Few disagree that agriculture will play a critical role in the overall development picture of Haiti. Re-establishing the strength and primacy of the family farm must be an emphasis in any thoughtful strategy to bring transformative change to this land. Much is heard about Haiti’s ecologically distressed landscape. But in our exploration of La Gonave’s 387-square miles, we see great and exciting potential for restoring her land. Indeed, much of La Gonave is mountainous, but there are thousands of parcels of fertile ground, some large, some small, just waiting to be cultivated. Some say the topsoil is gone, but we disagree. Much of the land, indeed, is barren, parched, and non-productive. But the soil is there, just waiting it seems, to be rejuvenated, plowed, and planted.

Starfysh has begun the great task of restoring the land by supplying farmers with seeds, trees, and livestock. This initial strategy will, of course, be an important aspect of our ongoing work. But we must also be about the hard work of making sure our work lasts. We must take the long view. In addition to supplying seeds and planting trees, we must train family farmers and agri-businessmen and women to carry on the work as we move on to other island locales. Food storage, seed salvage, composting, pest control, fertilization, rainwater harvesting, and irrigation techniques must be taught. In some contexts, such as homes with no tillable land, non-traditional (e.g., container and rooftop gardening) techniques will be taught.

We believe every single one of the 10,000–12,000 family homes on the island of La Gonave has the potential to grow its own family food, plus some. We must also develop and improve supporting infrastructures like navigable roads and cost-effective sea transportation so growers can cheaply move their goods to the mainland market. In addition, it is important that we identify potential markets for La Gonavian fruits and produce, which will provide a tremendous incentive for local growers to continue to grow and improve their product.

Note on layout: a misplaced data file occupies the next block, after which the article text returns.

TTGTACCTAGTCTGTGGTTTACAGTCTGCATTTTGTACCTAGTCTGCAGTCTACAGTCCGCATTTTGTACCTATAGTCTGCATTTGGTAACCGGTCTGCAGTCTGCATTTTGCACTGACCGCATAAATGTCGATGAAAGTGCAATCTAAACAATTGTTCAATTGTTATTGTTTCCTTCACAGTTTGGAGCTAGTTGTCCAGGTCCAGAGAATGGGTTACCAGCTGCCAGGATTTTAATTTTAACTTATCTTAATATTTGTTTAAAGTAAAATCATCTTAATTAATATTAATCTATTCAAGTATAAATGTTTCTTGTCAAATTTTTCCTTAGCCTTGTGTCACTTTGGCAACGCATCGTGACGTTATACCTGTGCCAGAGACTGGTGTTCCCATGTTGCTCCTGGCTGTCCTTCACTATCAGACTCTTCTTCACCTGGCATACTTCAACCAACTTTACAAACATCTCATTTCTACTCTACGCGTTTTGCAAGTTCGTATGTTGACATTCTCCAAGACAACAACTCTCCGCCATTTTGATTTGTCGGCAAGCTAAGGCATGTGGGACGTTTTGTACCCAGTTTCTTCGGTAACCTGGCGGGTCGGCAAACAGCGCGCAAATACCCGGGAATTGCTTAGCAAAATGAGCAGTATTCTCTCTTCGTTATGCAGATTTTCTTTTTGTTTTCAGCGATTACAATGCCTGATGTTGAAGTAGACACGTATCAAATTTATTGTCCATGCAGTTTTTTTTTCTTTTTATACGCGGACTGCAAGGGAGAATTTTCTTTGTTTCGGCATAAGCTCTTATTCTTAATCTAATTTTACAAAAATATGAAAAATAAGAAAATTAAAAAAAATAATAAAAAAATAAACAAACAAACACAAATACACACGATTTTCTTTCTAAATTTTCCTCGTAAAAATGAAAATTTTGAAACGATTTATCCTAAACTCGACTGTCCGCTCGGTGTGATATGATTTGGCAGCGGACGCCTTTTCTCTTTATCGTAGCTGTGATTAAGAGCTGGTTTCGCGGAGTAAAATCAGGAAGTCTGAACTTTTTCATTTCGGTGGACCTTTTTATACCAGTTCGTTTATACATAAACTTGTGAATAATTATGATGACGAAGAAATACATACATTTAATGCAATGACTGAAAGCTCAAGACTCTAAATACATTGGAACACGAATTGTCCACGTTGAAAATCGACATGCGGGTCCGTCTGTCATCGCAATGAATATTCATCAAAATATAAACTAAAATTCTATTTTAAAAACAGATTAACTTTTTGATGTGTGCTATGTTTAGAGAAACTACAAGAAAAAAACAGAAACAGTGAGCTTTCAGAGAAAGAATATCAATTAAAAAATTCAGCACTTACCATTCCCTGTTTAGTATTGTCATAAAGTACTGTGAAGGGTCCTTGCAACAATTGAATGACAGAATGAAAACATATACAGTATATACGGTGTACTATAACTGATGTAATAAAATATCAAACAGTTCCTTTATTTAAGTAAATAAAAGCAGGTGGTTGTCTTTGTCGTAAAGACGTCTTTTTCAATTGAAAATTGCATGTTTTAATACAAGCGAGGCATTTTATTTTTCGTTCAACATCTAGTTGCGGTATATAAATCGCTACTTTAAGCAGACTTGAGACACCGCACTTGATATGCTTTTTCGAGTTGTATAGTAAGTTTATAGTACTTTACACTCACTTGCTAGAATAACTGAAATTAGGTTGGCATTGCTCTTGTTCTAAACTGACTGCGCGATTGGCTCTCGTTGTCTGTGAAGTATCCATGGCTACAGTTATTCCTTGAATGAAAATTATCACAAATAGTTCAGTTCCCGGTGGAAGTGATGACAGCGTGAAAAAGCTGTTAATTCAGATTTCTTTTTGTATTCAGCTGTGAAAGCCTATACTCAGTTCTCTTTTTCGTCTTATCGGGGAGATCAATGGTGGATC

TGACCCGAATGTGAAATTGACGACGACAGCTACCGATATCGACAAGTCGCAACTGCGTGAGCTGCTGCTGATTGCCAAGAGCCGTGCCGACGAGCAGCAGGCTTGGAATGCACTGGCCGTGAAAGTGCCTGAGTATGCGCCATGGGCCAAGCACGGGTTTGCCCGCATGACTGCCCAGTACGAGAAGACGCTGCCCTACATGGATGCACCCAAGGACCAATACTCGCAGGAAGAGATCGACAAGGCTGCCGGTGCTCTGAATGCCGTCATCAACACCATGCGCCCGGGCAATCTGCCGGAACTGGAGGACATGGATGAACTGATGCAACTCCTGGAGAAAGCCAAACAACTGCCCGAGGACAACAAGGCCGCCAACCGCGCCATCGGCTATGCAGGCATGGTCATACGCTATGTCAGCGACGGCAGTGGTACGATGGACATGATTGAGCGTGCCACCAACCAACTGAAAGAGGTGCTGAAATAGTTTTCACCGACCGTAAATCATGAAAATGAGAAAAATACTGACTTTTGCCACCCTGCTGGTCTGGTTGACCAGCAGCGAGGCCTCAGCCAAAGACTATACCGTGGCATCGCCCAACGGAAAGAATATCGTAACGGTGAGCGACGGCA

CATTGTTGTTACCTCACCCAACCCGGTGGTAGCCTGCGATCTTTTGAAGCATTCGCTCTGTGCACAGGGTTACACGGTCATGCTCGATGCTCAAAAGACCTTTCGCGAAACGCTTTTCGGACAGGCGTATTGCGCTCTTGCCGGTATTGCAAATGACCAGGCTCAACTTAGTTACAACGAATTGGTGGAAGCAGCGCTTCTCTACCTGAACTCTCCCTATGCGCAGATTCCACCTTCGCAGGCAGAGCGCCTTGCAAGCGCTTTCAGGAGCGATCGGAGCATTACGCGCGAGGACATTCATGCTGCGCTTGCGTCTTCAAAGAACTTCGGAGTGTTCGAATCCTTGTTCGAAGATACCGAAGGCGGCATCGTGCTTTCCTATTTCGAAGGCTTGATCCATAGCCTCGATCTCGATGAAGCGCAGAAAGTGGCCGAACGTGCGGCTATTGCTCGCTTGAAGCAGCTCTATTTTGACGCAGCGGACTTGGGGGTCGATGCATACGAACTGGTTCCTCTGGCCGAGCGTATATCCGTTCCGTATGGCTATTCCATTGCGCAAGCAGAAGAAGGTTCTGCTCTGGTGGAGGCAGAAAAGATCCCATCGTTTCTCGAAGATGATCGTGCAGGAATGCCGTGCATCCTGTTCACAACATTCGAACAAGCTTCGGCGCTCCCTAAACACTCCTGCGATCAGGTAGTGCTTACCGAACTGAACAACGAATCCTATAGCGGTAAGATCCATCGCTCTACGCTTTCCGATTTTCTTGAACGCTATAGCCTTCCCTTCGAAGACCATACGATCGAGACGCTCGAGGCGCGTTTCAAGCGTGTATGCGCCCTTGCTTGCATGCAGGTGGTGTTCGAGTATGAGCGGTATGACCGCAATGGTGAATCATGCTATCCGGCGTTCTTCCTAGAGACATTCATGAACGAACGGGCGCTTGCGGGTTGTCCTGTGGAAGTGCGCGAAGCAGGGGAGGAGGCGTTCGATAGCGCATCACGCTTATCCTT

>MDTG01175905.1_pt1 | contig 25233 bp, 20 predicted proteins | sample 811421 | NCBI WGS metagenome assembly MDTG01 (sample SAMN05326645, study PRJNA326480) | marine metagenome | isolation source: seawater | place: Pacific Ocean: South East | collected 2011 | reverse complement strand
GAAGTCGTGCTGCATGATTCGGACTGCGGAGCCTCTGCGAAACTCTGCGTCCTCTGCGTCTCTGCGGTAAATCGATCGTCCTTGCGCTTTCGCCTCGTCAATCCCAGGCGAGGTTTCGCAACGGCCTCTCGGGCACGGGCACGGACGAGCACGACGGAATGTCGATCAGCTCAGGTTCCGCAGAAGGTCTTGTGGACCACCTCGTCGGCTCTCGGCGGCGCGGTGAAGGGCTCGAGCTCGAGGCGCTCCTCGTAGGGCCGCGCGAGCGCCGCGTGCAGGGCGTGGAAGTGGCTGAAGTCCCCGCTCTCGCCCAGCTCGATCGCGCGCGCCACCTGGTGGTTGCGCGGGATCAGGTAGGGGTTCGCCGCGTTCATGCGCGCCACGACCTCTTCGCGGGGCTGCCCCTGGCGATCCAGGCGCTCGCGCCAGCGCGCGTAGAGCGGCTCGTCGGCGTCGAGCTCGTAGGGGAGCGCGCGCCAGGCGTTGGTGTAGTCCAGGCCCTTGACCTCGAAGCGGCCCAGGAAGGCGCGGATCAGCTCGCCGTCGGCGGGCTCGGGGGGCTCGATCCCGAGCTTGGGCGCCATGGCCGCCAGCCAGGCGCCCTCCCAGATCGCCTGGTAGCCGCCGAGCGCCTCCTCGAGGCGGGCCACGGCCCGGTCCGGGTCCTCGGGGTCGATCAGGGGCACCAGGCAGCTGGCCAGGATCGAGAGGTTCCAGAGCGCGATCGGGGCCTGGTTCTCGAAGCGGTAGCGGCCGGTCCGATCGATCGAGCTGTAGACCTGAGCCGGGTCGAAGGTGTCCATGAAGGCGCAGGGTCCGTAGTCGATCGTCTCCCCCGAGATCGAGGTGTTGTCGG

Finally, we must not underestimate the importance of the overall positive ecologic impact of our work. In addition to its paramount contribution in reducing hunger and providing family incomes, a thriving island agriculture program will go far in improving La Gonave’s topsoil and preventing erosion, thereby protecting her precious and abundant underground aquifers.


Life Garden: Agricultural Research and Teaching Farm

Vision: a multi-site research and teaching garden where…

  • Farming methods and solutions specific to the situations and needs of La Gonave are researched and developed.
  • Farmers from all over the island will come to learn about appropriate growing methods and technologies that will work in their unique situations.
  • Seedlings will be mass-propagated for distribution and reforestation.

Life Garden: Progress Report

(Updated January, 2017)

  • We were excited to add Paul Donn Jean to our staff as Director of Agriculture. Paul Donn brings much to the table, with many degrees: BS in Agriculture and MS in Project Design and Development. Most significantly, he was born and raised on La Gonave and his life passion is to see agriculture flourish in his homeland.
  • Paul Donn currently oversees a staff of five Life Garden employees.
  • We have established a grove of approximately 1,200 moringa trees. These trees are being used for a) source of seeds, b) transplanting, c) leaf harvesting, processing, and packaging. Moringa, ounce-for-ounce, one ot the most nutritious food sources in the world, grows well even in the most troubled soils and has great potential here as source of nutrition where diseases stemming from malnutrition are so prevalent.
  • Thousands of tree seedlings are being propagated in our new shade nursery.
  • An on-site office space for our agriculture operations is near completion.
  • Eight 1,000-gallon rainwater cisterns are storing water so that we do not need to draw from the town’s water source.
  • A 40’x40′ outdoor teaching pavilion/classroom has been completed.
  • MOUNTAIN Campus – Starfysh has recently signed a long-term lease for another 4-acre site in the mountains. This particular site is obviously far different from our sea-level campus, its soil black, fertile, and rock-free. Here we will be able to propagate trees to greater maturity before re-planting, enhancing their probabilities for survival. This campus will lend itself well to propagating species that thrive at elevation (e.g., coffee, cacao, etc.).


  •  Seeds, Tree Stock  $10,000
  • Tools and Supplies  $5,000
  • Well, Water-storage Cisterns for Life Garden – Mountain Campus  $14,000
  • Life Garden Office Furniture/Supplies  $1,200
  • Conference Supplies and Education Materials (chairs, tables, notebooks, etc.)  $5,000
  • Life Garden Staff/Employee Salaries  $42,000/year


Moringa Documentary Project Proposal

The Situation

When her name is mentioned, Haiti, most of us immediate think of her poverty. “Poorest country in the Western Hemisphere,” the world recites by memory. But there was a time when Ayiti was known for her natural beauty and rich agriculture. “Pearl of the Carribean,” she was called, once one of the richest lands in the world.